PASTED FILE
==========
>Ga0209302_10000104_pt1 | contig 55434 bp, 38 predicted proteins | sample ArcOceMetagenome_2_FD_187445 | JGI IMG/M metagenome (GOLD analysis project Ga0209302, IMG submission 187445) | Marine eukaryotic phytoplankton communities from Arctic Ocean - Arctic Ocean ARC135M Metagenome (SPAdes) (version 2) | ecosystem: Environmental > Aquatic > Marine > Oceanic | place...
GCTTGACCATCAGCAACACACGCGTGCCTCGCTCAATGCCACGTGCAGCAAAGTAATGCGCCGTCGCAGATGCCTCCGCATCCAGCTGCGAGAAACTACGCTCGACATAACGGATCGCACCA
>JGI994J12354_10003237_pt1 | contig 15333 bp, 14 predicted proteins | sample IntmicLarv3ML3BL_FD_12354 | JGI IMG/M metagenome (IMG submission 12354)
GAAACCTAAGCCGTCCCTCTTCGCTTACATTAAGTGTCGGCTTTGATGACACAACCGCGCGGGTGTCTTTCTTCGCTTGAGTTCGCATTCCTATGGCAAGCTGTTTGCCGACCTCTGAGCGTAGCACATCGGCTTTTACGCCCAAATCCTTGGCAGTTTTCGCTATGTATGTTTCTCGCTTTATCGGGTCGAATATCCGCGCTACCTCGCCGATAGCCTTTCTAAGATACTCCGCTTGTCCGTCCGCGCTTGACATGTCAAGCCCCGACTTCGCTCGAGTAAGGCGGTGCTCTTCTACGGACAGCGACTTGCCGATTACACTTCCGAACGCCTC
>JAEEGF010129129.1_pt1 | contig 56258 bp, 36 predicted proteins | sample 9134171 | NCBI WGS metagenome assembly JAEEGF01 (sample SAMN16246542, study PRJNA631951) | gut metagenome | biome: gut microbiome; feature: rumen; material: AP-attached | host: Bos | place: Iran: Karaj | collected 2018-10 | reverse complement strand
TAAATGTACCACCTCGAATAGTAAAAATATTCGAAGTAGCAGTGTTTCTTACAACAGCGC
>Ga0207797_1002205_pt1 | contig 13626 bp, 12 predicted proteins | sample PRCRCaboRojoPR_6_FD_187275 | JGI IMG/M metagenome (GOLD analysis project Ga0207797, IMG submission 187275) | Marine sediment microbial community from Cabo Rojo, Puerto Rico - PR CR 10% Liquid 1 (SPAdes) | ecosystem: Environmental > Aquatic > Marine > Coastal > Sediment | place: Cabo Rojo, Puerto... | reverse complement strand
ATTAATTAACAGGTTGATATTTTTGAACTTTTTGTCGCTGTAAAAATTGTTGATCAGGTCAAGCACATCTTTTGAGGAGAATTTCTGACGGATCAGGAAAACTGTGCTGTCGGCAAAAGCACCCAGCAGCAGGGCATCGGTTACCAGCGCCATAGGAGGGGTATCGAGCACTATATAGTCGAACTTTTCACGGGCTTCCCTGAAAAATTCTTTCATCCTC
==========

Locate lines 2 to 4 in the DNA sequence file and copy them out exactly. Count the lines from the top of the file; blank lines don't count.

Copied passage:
GCTTGACCATCAGCAACACACGCGTGCCTCGCTCAATGCCACGTGCAGCAAAGTAATGCGCCGTCGCAGATGCCTCCGCATCCAGCTGCGAGAAACTACGCTCGACATAACGGATCGCACCA
>JGI994J12354_10003237_pt1 | contig 15333 bp, 14 predicted proteins | sample IntmicLarv3ML3BL_FD_12354 | JGI IMG/M metagenome (IMG submission 12354)
GAAACCTAAGCCGTCCCTCTTCGCTTACATTAAGTGTCGGCTTTGATGACACAACCGCGCGGGTGTCTTTCTTCGCTTGAGTTCGCATTCCTATGGCAAGCTGTTTGCCGACCTCTGAGCGTAGCACATCGGCTTTTACGCCCAAATCCTTGGCAGTTTTCGCTATGTATGTTTCTCGCTTTATCGGGTCGAATATCCGCGCTACCTCGCCGATAGCCTTTCTAAGATACTCCGCTTGTCCGTCCGCGCTTGACATGTCAAGCCCCGACTTCGCTCGAGTAAGGCGGTGCTCTTCTACGGACAGCGACTTGCCGATTACACTTCCGAACGCCTC